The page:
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  • TriCHawk wrote:Yeah, we've got scorpions over here in E WA. They're not very big, but they're fast. We used to find them under boards and rocks and stuff all the time when I was a kid.

    They're not that fast. I used to watch Croc Hunter all the time and go out amongst the sagebrush and trails to catch whatever I could find. Lots of scorpions, bull snakes, and side-blotched lizards. Those lizards are lightning fast. I once caught an Eastern Yellow Bellied Racer snake... that SOB was really fast.

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  • Lol hell noooo! Snakes? I ran across a garter snake once and got spooked, not to mention King Snake that I came across walking around my grandmas yard in AZ. I'm horrified of them things.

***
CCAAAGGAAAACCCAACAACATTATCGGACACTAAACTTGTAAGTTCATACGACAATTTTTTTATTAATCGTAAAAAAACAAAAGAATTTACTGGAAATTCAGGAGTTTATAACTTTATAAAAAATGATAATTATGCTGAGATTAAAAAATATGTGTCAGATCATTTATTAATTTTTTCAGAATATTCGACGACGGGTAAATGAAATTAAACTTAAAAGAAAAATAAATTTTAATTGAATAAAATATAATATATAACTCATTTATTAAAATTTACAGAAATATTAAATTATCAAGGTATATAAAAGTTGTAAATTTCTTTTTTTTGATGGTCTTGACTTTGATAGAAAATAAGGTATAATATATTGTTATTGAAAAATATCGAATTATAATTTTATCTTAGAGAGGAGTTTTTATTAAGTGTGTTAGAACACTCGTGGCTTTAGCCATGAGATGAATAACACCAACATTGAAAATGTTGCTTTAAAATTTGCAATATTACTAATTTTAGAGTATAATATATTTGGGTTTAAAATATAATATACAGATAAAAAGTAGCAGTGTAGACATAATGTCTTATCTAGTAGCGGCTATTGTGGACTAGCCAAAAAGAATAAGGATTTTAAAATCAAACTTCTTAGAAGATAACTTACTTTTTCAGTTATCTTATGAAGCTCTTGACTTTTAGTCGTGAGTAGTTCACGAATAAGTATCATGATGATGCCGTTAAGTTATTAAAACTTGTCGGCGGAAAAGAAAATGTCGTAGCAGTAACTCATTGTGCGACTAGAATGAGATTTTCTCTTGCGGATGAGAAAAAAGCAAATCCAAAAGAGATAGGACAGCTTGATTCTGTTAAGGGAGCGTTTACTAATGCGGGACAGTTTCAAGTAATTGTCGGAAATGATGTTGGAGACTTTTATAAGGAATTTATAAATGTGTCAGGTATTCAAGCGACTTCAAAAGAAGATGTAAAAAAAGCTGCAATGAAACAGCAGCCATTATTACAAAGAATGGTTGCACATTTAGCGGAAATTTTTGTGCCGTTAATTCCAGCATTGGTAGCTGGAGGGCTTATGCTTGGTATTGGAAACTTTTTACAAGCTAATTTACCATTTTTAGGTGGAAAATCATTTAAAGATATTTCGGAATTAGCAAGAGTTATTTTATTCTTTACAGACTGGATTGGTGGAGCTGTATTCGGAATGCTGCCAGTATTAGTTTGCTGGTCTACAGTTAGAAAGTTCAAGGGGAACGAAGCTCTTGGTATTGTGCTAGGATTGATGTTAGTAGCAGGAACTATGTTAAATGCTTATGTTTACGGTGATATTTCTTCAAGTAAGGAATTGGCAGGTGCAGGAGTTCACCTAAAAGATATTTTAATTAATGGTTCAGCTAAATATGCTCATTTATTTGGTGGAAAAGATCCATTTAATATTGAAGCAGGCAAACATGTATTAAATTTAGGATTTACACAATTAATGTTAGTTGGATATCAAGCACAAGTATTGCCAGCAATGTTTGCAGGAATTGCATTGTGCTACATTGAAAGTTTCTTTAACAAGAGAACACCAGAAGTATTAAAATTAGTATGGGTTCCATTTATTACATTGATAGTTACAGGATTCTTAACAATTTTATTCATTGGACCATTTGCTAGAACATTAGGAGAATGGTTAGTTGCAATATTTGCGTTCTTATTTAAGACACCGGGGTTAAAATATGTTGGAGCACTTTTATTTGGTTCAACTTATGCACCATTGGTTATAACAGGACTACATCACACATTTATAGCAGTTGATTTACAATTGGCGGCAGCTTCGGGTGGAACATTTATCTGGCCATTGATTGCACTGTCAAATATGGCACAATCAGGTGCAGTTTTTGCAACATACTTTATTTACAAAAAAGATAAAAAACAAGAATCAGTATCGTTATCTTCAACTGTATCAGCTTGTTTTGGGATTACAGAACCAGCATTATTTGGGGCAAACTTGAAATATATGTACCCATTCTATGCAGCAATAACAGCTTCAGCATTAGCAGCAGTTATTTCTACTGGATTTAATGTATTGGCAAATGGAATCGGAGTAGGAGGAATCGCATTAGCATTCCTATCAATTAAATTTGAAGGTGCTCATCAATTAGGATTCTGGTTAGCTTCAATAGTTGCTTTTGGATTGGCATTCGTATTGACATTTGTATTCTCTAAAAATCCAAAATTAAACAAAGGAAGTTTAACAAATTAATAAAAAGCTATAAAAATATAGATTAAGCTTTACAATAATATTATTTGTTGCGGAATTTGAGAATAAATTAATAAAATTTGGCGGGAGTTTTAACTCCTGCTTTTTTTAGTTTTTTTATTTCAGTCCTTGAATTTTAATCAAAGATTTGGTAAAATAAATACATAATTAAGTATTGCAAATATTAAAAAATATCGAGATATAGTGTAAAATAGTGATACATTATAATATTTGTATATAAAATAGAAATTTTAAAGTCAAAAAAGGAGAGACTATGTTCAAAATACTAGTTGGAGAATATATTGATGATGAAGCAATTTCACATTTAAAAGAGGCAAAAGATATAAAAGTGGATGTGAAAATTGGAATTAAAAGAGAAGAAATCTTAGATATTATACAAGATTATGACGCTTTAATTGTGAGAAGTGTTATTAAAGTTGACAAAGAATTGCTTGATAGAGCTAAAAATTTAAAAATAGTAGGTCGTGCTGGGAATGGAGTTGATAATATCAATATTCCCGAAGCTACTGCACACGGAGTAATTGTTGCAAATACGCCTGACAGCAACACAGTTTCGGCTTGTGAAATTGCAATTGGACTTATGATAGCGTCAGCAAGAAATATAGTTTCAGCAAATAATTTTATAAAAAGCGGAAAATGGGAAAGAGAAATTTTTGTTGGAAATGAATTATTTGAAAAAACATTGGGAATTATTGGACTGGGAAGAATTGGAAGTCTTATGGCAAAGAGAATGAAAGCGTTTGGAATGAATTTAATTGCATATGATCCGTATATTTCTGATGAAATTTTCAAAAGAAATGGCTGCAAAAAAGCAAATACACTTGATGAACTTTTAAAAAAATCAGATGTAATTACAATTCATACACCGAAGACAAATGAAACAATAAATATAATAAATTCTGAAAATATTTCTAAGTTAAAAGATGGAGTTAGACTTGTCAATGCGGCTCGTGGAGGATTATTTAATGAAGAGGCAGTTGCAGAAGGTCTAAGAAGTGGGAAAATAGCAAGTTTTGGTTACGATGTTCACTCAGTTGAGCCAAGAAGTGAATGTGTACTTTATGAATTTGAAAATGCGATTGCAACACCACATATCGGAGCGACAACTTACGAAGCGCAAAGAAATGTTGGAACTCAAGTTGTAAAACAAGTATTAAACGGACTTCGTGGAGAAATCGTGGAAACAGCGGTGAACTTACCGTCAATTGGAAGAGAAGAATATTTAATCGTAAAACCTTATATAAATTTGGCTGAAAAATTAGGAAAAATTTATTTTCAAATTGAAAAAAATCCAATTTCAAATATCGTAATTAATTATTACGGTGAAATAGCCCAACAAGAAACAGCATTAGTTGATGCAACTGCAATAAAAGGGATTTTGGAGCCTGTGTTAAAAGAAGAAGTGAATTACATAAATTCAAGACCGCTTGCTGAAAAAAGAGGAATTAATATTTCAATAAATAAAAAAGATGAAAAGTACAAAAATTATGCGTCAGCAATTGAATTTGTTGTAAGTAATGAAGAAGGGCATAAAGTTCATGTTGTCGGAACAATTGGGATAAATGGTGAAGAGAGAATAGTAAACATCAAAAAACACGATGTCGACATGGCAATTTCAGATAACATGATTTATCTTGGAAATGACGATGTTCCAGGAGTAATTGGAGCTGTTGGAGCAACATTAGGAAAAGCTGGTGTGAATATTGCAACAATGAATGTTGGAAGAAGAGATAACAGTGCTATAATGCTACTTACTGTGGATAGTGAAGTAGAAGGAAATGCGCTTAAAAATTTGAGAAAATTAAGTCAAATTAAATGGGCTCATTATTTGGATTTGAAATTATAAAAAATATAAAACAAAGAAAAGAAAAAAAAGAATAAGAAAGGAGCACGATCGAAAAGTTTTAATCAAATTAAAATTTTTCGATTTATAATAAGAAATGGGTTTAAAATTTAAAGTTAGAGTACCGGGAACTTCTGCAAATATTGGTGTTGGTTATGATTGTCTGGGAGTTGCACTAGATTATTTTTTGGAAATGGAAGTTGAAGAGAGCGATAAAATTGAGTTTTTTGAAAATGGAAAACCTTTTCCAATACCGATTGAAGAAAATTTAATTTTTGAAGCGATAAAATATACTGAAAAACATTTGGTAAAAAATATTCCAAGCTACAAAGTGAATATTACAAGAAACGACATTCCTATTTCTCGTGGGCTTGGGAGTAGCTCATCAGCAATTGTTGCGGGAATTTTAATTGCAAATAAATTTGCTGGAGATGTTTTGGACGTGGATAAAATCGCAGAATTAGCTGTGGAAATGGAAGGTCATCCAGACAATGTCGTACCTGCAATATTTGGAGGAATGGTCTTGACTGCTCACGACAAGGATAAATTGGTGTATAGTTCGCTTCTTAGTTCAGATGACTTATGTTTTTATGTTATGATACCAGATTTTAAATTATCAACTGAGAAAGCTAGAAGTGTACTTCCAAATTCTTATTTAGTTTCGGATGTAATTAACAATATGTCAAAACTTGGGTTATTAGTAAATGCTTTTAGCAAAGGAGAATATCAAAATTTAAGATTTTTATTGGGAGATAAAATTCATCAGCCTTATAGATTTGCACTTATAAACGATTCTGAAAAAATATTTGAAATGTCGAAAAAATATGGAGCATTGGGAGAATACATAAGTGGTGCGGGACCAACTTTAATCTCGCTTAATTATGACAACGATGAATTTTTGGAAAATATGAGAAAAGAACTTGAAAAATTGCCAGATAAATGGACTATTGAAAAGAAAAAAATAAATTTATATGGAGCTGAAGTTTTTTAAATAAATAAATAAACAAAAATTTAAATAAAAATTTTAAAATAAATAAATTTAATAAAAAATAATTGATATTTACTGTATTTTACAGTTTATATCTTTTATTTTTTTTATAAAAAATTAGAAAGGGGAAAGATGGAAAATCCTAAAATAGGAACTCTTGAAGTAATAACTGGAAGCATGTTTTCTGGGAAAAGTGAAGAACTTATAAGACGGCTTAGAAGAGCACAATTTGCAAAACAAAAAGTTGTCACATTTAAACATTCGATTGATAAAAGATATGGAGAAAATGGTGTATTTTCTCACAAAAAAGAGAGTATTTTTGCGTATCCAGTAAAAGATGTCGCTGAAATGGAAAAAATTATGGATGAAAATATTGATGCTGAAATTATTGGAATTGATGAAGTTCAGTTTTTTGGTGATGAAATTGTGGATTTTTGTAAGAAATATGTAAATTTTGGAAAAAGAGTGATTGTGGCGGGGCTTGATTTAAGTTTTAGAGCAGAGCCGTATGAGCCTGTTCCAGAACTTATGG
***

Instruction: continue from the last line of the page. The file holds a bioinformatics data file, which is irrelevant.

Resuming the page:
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  • Throwdown wrote:Lol hell noooo! Snakes? I ran across a garter snake once and got spooked, not to mention King Snake that I came across walking around my grandmas yard in AZ. I'm horrified of them things.


    ill just leave this here... :)

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  • I'd totally leave my house, call the police and ask they shoot him on site.
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  • Throwdown wrote:I'd totally leave my house, call the police and ask they shoot him on site.

    LMAO
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  • Yeah spiders ain't no big deal but snakes? Hell naw. Those are the spawn of satan, cursed by God. I'll let a spider walk but I encourage the killing of all snakes.
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  • Zebulon Dak wrote:Yeah spiders ain't no big deal but snakes? Hell naw. Those are the spawn of satan, cursed by God. I'll let a spider walk but I encourage the killing of all snakes.